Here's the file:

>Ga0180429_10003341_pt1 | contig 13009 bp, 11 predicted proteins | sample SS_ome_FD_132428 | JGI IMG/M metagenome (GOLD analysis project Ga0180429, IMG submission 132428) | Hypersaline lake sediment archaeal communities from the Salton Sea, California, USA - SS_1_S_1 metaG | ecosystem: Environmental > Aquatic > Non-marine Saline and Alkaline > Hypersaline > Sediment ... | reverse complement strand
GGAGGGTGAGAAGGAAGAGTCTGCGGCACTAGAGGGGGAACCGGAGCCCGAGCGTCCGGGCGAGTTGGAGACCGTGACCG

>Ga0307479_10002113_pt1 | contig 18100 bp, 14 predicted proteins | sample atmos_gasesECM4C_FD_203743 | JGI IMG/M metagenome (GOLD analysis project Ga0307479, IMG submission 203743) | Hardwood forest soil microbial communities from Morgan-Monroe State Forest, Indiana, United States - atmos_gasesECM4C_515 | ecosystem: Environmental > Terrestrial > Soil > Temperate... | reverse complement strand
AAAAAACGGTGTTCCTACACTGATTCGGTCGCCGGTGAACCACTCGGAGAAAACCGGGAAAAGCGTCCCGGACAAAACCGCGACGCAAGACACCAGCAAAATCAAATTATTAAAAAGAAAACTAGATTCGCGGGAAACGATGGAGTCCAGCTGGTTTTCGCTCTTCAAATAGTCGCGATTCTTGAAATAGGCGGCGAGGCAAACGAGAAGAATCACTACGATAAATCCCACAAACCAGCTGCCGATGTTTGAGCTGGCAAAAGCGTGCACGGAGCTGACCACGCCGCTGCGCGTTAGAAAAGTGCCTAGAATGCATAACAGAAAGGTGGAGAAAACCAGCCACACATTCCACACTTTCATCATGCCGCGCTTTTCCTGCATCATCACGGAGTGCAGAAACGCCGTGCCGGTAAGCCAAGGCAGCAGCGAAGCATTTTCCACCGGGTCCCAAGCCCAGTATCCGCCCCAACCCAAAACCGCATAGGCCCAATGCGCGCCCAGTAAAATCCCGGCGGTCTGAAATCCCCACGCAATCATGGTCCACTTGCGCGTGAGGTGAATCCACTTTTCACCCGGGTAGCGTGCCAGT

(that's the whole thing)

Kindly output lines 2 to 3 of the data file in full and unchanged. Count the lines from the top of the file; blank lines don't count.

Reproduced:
GGAGGGTGAGAAGGAAGAGTCTGCGGCACTAGAGGGGGAACCGGAGCCCGAGCGTCCGGGCGAGTTGGAGACCGTGACCG

>Ga0307479_10002113_pt1 | contig 18100 bp, 14 predicted proteins | sample atmos_gasesECM4C_FD_203743 | JGI IMG/M metagenome (GOLD analysis project Ga0307479, IMG submission 203743) | Hardwood forest soil microbial communities from Morgan-Monroe State Forest, Indiana, United States - atmos_gasesECM4C_515 | ecosystem: Environmental > Terrestrial > Soil > Temperate... | reverse complement strand